Gabon Viper & Eastern Green Mamba
Two snakes, each with a different deadly venom. But both snakes would rather slip away from you than strike.
Huge fangs--more than four centimeters (1.5 inches) long in adults--fold inside the mouth. When the snake gapes to strike, the bone to which the fang is attached swings up and out, erecting the fang.
Most snake venoms are a "soup" of enzymes with harmful effects--on blood, on nerves, on tissues. This viper's venom acts mostly on tissues, destroying cells and causing uncontrolled bleeding. The snake strikes, injects its venom and withdraws its fangs. Its prey escapes . . . but not for long.
With its massive body and short tail, the Gabon Viper moves slowly along the ground. But it strikes with lightning speed from a resting position.
The vertical pupil is one clue that this snake is active at night. In daylight the animal rests among the dead leaves on the forest floor, where its body coloring makes it nearly invisible.
This slender, fast-moving snake lives in the treetops, where its vivid green-and-black color is good camouflage. It is the largest of the tree-dwelling mambas.
Mambas have short fangs that don't swing out as much as the fangs of vipers. The Eastern Green Mamba's powerful venom attacks the nervous system. That means it affects breathing, muscle control and, in human victims, speech.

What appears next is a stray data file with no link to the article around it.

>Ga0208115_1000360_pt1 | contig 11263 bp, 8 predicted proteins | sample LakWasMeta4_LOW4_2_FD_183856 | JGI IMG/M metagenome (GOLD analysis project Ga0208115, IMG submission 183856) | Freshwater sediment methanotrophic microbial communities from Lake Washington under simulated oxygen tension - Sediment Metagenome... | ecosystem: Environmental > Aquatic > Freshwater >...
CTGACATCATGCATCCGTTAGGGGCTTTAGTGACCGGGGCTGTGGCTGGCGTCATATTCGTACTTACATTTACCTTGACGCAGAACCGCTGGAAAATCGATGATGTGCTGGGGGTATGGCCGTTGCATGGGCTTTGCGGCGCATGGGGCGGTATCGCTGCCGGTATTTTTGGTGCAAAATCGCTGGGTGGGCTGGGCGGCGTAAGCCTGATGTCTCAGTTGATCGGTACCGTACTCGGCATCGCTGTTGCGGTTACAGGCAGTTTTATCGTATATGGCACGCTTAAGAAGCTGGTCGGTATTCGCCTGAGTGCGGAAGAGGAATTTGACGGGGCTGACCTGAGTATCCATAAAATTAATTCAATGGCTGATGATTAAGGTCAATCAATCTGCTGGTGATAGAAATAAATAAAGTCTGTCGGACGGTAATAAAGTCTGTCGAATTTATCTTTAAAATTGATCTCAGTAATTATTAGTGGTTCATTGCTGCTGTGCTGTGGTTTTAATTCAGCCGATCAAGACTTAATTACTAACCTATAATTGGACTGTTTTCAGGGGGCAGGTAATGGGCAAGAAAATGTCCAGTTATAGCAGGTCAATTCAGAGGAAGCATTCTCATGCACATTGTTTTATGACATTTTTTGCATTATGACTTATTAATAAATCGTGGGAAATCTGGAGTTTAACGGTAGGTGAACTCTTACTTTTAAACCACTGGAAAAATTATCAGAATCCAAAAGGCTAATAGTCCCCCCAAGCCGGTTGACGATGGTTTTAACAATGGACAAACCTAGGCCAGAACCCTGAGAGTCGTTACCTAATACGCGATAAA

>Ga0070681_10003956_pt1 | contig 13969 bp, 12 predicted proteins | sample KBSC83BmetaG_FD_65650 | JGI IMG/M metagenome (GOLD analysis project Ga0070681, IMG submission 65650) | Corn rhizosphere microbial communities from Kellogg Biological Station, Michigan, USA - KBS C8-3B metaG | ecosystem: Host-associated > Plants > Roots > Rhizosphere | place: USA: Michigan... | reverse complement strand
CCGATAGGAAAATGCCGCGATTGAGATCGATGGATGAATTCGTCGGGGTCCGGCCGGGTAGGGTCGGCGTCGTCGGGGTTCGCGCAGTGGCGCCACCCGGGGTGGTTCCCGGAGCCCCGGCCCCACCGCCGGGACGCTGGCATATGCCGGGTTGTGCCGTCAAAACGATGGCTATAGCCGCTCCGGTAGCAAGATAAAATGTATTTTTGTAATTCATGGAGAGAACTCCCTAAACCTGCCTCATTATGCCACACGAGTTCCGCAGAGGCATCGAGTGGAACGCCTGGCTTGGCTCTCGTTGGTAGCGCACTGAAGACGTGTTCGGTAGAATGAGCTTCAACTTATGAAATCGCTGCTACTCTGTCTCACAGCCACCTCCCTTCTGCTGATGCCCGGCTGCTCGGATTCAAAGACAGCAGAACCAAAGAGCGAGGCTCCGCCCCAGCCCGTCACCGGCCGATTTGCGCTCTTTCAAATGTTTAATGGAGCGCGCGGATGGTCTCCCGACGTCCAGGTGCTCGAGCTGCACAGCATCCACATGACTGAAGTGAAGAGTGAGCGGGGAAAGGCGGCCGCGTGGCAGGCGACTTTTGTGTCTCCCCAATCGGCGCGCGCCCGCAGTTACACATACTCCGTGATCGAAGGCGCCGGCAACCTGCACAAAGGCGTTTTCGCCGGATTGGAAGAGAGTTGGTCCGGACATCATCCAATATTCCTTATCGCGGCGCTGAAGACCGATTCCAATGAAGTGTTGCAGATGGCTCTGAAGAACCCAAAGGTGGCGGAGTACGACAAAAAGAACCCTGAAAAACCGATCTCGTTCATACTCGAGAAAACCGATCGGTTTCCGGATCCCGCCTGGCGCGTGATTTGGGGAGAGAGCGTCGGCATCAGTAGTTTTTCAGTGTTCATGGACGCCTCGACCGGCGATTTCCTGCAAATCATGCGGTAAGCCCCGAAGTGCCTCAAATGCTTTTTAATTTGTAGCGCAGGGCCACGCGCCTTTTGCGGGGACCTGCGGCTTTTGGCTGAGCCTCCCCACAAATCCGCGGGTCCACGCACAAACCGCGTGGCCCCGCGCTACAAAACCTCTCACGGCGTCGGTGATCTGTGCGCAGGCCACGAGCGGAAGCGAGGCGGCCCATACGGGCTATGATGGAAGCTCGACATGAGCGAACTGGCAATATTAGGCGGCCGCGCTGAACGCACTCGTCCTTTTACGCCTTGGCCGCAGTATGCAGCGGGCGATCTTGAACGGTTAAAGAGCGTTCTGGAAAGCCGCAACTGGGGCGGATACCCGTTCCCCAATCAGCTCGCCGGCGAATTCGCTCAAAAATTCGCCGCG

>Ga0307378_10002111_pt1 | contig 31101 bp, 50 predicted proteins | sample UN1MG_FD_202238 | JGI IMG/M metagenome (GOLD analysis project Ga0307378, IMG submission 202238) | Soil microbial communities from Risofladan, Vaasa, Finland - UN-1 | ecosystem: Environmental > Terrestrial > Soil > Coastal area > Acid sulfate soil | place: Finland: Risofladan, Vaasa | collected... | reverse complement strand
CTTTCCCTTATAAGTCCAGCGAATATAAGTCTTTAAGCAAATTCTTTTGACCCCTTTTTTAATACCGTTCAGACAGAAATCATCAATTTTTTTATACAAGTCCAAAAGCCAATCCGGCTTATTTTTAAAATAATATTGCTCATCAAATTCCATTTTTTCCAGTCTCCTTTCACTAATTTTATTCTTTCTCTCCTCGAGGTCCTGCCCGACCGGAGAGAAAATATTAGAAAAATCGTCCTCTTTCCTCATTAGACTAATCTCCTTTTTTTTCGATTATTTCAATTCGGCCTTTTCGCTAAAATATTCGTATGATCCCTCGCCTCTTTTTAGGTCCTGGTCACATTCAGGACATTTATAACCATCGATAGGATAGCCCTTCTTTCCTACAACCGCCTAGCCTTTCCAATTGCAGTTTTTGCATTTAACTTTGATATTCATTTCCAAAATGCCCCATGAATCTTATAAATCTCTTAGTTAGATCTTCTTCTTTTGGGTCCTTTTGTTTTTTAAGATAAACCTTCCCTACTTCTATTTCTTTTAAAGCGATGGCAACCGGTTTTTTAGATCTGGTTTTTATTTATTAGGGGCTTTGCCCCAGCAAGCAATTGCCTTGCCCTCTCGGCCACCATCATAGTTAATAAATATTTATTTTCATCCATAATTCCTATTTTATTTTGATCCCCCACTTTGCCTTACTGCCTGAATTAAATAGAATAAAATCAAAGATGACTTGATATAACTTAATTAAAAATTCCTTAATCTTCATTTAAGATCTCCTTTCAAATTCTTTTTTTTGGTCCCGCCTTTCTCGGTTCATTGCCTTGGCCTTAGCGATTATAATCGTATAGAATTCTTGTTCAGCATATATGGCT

The Puff Adder is a large snake with highly toxic venom. It is responsible for most of the serious bites, some fatal, in southern Africa. The Puff Adder holds the world record for number of offspring for any snake, up to 156 live young. When disturbed, it assumes a strike posture and gives deep, hollow hiss.
Meet the Families
Viperidae, with more than 250 species, is a varied family of venomous snakes. The fangs of snakes in this family erect to bite and fold back against the roof of the mouth when not in use. Some vipers--such as rattlesnakes--have heat-sensing pits for prey detection.
The family that includes cobras, sea snakes and relatives is called Elapidae. Its members live on every continent but Antarctica. They are especially common in Australia.
NAME: Gabon Viper; Bitis gabonica
SIZE: 1.8 meters (6 feet); 10 kilograms (22 pounds)
RANGE: Tropical Africa
DIET: Small mammals
NAME: Eastern Green Mamba; Dendroaspis angusticeps
SIZE: up to 2.3 meters (7.5 feet)
RANGE: Eastern and southeastern Africa
DIET: Birds, rodents, bats